Office day over, I returned home by about 21:30 still in quite the daze. On my way in, I stopped by the security guard's cabin to check if my miracle has happened. I could not finish my question because my folder was lying there on the guard's table.

Sweet Christ, I couldn't react but forty-eight hours later, gratitude and a sense of Bombay-ness are my overwhelming emotions. I know that my folder was a very small thing but whether the rickshaw driver lived close by or away from my home, he most certainly took a good deal of trouble through the entire day for an arbitrary woman who may never take his rickshaw again. I do not think this would have happened anywhere in India except Bombay.

Perhaps I am being unfair in my generalization but my irrational heart tells me otherwise. For all of Bombay's faults - and fear not, I am not being swept away by the romanticism of this seemingly random act of kindness - she's a city with a soul and a heart as big as the world. There is, I believe, sometimes no choice - but to fall in love with her.

This one is not a good shot as far as focus is concerned but I think it makes for a good frame and I love the colours. And to me, it sings Bombay.

Marine Drive, a Bombayite, and the Sunset

Surely I am allowed a "bad" favourite! :-)

Addendum: I mean no insult to any other place in India, really I don't. Please do not take it as such. :-)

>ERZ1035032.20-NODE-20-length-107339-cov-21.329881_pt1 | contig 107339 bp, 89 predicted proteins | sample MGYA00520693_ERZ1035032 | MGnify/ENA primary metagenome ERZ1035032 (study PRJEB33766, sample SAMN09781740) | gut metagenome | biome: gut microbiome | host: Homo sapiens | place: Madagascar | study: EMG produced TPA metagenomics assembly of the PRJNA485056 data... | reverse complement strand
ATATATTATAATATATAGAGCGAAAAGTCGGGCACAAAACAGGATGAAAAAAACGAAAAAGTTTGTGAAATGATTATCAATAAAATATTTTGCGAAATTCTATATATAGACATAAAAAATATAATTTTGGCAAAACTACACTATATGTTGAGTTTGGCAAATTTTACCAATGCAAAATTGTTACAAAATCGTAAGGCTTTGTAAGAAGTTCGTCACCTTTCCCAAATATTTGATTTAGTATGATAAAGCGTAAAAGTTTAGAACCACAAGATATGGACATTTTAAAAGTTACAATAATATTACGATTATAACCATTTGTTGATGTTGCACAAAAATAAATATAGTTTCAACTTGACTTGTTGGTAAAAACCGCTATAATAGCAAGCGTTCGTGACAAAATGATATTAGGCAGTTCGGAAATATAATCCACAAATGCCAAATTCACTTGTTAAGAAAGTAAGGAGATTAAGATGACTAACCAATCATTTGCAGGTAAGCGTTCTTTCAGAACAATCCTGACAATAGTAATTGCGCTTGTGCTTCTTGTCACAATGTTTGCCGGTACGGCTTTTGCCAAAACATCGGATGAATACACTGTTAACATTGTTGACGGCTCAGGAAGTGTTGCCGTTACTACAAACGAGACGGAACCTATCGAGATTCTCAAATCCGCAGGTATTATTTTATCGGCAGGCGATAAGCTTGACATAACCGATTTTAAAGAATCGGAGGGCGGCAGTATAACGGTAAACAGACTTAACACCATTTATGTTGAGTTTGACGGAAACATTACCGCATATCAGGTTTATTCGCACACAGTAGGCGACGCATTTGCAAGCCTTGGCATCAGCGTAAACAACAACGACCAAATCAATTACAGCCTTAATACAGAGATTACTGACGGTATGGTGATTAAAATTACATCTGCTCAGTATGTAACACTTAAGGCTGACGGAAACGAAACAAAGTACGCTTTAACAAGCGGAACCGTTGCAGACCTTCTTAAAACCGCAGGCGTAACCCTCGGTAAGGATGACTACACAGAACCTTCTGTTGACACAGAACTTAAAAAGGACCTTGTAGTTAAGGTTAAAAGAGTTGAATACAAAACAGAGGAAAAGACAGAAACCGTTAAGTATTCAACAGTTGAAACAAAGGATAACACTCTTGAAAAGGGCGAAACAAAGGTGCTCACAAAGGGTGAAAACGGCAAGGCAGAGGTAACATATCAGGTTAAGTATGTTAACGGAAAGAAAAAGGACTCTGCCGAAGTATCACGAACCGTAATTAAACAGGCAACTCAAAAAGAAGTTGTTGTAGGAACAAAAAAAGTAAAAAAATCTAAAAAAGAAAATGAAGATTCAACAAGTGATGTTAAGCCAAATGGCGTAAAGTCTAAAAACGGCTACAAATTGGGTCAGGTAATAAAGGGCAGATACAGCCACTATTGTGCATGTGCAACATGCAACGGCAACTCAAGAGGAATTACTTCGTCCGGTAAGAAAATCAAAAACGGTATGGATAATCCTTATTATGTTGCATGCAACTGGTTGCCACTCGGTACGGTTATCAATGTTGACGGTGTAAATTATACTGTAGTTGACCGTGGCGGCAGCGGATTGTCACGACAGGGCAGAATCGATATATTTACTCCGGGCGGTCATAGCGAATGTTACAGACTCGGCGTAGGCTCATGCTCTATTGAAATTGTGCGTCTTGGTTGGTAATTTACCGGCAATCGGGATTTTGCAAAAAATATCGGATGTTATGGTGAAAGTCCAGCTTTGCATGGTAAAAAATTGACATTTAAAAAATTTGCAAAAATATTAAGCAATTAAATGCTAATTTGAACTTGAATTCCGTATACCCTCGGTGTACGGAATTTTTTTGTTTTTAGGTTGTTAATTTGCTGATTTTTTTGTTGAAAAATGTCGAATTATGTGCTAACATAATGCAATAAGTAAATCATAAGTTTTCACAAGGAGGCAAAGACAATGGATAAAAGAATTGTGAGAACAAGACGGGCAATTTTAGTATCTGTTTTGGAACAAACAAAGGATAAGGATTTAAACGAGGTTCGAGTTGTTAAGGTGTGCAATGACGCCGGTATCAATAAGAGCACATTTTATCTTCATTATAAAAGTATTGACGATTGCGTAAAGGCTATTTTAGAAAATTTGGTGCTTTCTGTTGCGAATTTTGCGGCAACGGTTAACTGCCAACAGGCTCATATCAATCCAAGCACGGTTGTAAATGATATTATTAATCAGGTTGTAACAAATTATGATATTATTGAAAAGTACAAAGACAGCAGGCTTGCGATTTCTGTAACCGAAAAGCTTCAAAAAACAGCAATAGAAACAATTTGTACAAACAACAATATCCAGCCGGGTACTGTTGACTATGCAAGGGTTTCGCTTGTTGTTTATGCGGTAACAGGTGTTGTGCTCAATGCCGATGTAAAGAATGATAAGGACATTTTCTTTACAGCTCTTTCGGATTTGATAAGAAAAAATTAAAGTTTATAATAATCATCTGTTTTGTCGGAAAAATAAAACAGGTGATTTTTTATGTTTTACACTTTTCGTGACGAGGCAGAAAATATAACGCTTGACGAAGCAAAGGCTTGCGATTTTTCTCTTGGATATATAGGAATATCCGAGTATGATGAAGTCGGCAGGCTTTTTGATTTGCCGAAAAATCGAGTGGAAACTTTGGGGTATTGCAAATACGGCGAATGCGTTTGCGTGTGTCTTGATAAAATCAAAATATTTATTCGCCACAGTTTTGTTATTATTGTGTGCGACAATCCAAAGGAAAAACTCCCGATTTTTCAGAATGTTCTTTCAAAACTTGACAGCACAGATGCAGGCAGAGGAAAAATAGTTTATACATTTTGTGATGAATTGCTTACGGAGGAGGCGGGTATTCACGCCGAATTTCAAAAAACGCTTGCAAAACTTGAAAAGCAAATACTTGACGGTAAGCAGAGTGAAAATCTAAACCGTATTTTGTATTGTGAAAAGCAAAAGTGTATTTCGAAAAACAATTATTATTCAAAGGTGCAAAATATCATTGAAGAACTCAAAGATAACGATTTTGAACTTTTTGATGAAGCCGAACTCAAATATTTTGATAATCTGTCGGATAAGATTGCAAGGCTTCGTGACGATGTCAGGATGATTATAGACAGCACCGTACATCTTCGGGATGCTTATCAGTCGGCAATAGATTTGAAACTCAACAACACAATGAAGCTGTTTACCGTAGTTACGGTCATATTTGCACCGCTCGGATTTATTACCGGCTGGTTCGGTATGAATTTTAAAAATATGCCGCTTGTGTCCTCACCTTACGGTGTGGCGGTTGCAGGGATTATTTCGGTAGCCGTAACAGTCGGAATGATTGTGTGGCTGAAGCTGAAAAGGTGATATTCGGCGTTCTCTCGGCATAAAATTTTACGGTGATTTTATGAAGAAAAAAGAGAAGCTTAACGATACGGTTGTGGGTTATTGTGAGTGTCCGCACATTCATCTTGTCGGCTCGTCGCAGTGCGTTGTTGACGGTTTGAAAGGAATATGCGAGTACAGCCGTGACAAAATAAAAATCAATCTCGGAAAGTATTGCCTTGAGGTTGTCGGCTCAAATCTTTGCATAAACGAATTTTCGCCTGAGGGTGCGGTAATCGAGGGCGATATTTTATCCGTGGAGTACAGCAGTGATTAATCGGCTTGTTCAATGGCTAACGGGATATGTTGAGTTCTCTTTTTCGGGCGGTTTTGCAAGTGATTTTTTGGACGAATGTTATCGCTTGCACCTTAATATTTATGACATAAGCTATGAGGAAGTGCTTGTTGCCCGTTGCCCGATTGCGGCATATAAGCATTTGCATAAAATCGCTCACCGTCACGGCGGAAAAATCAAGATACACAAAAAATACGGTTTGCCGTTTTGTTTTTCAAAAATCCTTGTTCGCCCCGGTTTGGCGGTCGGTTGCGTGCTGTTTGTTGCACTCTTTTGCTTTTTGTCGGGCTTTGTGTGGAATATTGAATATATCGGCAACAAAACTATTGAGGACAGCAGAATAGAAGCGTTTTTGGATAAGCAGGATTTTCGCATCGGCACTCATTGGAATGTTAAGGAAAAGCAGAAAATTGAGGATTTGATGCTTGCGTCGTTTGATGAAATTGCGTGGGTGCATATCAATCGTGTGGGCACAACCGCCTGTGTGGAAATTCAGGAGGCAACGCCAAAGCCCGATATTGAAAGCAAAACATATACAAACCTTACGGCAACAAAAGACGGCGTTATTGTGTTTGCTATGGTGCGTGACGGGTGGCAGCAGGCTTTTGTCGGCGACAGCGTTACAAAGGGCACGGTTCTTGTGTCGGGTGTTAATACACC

Tuesday, November 22, 2005

Flight in the Clouds

It was a wonderful Bombay winter afternoon when I boarded the Kingfisher flight to Bangalore. I was looking forward to the flight too, what with the airline purported to being really swanky at the dirt-cheap prices I had paid for a return ticket. Formalities at Bombay airport, a rickety transit busride, and smiling nicely at the crew on the way in over, I strapped myself into their "ultra-wide comfort" seats.

The ten minutes before take off are the most fascinating part of flying "The Good Times." You see, Kingfisher takes unbelievable advantage of being India's only airline with in-flight TV. Dr Vijay Mallya, CEO of Kingfisher Airlines, began my journey with a badly written spiel about many things that I do not now remember and but which ended with a cold "I appreciate your business." It may be statment of fact but certainly, advertising and promotional protocol dicates more warmth...?